1.4 Global approaches
1.4.1 Global science in the classroom
Other cultures have had flourishing examples of science that should be much more widely known by pupils… Pupils can be helped to see that science is a cultural activity, and it is inevitably the case that different cultures produce different sciences.
Reiss (2000) p. 17
There are many ways of helping students appreciate that science is a global pursuit.
In Activity 4 you are asked to consider a variety of ways of incorporating the global dimension in the work of your department.
Listen to the audio clip below in which a teacher from Oxfordshire continues his conversation and tells of the ways his department is planning to incorporate a global dimension into science lessons.
Transcript: Audio 2
Discuss the extent to which you would like to include the global dimension in the work of your department. In the light of your discussion and the ideas from the Oxfordshire school, consider these questions.
Where in your schemes of work could you incorporate some of the activities you have seen in this unit? Could ‘global anecdotes’ be included, too? A starting point might be to refer to the discoveries described in the quiz in Activity 2 at appropriate places in schemes of work.
Would it be worth setting up a simple system to collect news of interesting and relevant contemporary developments in science? Could each ‘story’ be linked to a scheme of work?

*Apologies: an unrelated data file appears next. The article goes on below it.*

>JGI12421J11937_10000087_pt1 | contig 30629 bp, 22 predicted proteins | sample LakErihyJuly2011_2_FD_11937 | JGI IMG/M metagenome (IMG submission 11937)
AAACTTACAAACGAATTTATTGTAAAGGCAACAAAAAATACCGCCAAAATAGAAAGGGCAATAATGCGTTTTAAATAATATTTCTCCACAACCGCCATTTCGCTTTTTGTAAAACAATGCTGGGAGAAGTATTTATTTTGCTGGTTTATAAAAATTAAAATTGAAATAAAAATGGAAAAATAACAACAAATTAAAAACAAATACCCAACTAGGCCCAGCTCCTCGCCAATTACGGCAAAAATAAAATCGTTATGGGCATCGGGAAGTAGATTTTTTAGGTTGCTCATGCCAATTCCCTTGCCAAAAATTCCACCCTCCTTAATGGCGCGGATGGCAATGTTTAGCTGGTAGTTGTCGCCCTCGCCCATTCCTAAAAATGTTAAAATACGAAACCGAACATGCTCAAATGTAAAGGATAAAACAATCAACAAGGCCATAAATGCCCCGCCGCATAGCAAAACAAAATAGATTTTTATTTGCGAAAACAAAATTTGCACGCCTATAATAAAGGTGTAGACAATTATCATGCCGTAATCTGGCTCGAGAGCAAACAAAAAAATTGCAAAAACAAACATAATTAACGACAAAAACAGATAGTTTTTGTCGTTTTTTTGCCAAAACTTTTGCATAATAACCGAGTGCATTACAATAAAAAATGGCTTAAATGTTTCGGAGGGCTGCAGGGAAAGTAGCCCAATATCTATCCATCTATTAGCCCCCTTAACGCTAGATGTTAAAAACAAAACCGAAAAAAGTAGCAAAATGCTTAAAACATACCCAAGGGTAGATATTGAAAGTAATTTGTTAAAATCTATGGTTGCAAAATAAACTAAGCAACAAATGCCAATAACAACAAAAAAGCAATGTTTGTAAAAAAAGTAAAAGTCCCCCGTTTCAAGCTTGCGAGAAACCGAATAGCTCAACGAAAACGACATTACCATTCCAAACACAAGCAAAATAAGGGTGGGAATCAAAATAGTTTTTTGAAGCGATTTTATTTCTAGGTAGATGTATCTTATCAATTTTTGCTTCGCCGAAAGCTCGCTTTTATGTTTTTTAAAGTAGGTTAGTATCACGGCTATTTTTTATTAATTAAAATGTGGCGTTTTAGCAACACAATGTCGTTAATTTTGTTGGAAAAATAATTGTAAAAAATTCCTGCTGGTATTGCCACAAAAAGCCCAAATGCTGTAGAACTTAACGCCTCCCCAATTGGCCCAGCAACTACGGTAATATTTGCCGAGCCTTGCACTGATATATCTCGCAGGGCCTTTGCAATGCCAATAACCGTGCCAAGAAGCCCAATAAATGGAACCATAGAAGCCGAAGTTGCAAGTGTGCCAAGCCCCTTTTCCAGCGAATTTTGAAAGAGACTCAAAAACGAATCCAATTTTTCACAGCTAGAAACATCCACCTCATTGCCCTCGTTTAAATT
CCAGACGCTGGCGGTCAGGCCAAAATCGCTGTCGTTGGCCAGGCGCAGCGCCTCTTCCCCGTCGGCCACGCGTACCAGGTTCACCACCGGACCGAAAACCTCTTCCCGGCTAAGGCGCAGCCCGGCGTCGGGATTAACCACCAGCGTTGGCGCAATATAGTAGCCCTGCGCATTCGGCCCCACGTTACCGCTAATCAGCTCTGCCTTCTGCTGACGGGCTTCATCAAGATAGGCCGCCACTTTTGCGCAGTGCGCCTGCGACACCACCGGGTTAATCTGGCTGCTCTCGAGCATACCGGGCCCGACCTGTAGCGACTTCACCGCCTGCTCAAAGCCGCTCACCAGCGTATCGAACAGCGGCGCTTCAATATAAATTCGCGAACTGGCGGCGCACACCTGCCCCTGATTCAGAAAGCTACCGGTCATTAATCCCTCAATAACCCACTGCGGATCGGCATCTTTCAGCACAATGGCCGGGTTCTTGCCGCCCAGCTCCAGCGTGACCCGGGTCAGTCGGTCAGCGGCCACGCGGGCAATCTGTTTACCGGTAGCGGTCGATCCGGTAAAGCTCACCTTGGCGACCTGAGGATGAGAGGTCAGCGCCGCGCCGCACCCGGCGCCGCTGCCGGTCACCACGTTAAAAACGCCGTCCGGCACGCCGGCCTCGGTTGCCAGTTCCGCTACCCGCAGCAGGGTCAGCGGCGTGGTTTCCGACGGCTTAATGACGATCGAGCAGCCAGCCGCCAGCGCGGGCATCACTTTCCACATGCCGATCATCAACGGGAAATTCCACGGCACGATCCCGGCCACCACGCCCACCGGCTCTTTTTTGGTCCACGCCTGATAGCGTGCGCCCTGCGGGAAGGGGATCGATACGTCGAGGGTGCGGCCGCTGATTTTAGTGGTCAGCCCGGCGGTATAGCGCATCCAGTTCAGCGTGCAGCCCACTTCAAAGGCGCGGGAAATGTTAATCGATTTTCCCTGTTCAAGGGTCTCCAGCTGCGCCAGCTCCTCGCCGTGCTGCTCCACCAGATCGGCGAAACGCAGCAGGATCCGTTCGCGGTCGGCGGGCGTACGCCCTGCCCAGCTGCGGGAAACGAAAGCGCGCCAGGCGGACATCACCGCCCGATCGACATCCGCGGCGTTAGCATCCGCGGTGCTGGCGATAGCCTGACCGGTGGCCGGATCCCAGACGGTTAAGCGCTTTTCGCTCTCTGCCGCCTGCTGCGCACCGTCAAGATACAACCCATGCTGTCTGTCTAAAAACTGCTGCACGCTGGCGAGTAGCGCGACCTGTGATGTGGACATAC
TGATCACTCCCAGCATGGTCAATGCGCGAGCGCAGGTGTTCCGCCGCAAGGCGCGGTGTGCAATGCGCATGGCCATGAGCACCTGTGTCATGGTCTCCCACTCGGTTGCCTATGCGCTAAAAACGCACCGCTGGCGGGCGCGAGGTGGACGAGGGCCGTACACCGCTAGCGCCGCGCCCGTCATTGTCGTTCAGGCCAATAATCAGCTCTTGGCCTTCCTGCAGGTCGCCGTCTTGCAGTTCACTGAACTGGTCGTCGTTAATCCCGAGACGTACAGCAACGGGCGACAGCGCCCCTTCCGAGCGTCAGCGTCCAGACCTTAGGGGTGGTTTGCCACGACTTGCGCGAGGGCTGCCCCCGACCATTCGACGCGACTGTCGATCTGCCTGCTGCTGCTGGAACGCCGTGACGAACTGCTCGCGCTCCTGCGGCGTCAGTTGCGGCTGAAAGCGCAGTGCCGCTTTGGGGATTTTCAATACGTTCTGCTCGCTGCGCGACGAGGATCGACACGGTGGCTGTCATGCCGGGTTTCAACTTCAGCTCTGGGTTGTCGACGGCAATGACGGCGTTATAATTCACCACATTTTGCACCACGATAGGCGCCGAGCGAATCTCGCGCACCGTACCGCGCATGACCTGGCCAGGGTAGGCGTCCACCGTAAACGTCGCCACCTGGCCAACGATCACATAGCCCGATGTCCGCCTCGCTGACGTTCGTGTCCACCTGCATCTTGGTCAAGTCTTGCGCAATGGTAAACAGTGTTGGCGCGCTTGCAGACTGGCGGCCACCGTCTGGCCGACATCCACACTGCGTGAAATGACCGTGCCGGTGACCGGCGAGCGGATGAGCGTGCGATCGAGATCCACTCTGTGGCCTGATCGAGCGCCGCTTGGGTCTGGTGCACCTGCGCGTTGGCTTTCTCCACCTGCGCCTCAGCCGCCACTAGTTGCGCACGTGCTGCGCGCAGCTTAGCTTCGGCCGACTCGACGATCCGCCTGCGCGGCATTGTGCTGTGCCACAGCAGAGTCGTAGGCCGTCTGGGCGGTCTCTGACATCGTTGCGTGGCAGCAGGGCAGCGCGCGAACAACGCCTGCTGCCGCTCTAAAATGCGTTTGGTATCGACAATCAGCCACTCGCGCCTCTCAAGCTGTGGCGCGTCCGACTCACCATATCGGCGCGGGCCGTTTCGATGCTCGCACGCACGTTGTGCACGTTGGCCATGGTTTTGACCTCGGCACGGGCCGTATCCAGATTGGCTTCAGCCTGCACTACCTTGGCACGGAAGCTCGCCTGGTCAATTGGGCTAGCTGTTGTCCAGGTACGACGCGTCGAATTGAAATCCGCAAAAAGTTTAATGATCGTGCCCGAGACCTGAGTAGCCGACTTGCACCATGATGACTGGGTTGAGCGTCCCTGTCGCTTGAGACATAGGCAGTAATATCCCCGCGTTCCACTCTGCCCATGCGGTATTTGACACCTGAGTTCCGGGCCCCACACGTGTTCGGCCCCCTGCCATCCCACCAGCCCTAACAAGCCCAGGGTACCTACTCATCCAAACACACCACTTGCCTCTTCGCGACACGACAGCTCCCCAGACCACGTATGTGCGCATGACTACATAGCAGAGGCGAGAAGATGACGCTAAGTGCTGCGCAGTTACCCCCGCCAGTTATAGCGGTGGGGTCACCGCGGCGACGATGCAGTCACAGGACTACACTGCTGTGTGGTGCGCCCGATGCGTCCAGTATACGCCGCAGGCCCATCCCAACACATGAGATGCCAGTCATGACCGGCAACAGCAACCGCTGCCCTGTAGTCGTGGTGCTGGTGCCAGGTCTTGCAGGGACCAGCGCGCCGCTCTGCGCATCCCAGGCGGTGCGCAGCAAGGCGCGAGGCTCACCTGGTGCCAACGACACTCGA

What other opportunities exist for promoting the global dimension in science, for example, through display or student projects?
As well as using resources like those in Section 3 ‘In the classroom’, you could try:
telling anecdotes – when studying light, you might mention that, 700 years ago, Quatb al-din from Iraq explained that rainbows are made when light rays are reflected and refracted by atmospheric water;
referring to news stories – about Nigeria's new satellite and about Brazilian researchers' claims that coffee makes sperm swim faster, both of which relate directly to the curriculum. Click the links below to view these articles.
Click "view document" to open 'Nigeria Satellite Takes Images of Nigeria, Liberia'.
Click "view document" to open 'Coffee makes sperm speed up'.
Some teachers incorporate anecdotes and add newspaper cuttings to schemes of work. This enables the global dimension to permeate science teaching and learning without being a time-consuming ‘add-on’.